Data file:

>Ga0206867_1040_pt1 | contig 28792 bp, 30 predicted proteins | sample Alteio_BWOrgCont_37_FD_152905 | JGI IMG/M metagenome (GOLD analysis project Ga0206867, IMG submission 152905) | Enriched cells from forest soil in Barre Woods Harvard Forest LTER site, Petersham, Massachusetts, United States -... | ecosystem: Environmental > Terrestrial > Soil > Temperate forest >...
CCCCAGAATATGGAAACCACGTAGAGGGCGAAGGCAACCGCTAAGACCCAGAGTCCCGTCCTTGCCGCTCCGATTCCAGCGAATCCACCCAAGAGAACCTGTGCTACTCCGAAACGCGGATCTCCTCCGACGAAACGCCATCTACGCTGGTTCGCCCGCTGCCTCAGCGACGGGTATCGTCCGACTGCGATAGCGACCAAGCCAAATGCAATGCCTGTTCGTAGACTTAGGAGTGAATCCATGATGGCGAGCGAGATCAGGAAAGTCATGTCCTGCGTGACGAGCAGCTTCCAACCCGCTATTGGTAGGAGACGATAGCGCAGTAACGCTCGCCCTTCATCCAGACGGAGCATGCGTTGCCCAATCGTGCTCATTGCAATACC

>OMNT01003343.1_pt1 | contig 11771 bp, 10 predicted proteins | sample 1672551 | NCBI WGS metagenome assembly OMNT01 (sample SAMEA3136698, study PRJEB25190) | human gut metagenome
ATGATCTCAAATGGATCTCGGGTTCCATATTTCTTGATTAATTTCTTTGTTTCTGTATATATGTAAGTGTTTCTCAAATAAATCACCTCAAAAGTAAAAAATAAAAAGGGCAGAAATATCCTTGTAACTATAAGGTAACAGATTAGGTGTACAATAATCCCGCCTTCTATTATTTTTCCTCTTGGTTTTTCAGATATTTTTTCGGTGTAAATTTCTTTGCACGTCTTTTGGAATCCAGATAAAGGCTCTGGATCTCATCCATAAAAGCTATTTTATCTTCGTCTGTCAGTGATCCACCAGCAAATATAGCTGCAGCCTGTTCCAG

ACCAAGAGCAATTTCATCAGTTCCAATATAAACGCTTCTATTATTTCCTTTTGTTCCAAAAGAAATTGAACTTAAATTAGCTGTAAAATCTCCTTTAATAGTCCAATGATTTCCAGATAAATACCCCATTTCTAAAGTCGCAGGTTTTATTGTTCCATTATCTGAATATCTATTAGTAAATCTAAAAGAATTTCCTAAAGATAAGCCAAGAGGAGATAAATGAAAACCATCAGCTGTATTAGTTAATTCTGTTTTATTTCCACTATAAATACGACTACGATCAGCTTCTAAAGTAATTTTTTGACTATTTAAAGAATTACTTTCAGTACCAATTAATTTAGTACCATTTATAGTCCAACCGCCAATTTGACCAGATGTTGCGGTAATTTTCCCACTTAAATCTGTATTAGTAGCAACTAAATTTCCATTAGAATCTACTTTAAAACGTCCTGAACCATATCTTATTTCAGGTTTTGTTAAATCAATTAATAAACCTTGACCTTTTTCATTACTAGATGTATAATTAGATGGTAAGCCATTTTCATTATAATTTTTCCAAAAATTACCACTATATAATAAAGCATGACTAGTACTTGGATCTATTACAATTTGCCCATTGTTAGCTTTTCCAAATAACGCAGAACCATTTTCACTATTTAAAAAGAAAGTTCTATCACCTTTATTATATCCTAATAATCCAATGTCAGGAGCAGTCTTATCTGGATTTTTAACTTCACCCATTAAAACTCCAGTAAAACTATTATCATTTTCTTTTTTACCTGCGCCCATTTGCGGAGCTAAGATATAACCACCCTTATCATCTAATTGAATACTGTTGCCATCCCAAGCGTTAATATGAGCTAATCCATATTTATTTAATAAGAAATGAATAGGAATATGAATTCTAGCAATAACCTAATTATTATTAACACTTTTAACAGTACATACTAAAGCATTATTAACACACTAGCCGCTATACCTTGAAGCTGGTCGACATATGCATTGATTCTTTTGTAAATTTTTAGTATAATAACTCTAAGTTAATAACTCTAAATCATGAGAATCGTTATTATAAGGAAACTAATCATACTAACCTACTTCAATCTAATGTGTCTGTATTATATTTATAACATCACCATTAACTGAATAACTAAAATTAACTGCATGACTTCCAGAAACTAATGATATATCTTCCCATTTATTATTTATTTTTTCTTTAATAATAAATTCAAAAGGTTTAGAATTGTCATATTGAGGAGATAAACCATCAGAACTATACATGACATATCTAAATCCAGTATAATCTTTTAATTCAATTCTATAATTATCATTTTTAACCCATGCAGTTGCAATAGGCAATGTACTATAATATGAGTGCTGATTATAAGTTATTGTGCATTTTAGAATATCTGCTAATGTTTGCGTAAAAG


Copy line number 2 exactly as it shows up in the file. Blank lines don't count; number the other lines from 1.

CCCCAGAATATGGAAACCACGTAGAGGGCGAAGGCAACCGCTAAGACCCAGAGTCCCGTCCTTGCCGCTCCGATTCCAGCGAATCCACCCAAGAGAACCTGTGCTACTCCGAAACGCGGATCTCCTCCGACGAAACGCCATCTACGCTGGTTCGCCCGCTGCCTCAGCGACGGGTATCGTCCGACTGCGATAGCGACCAAGCCAAATGCAATGCCTGTTCGTAGACTTAGGAGTGAATCCATGATGGCGAGCGAGATCAGGAAAGTCATGTCCTGCGTGACGAGCAGCTTCCAACCCGCTATTGGTAGGAGACGATAGCGCAGTAACGCTCGCCCTTCATCCAGACGGAGCATGCGTTGCCCAATCGTGCTCATTGCAATACC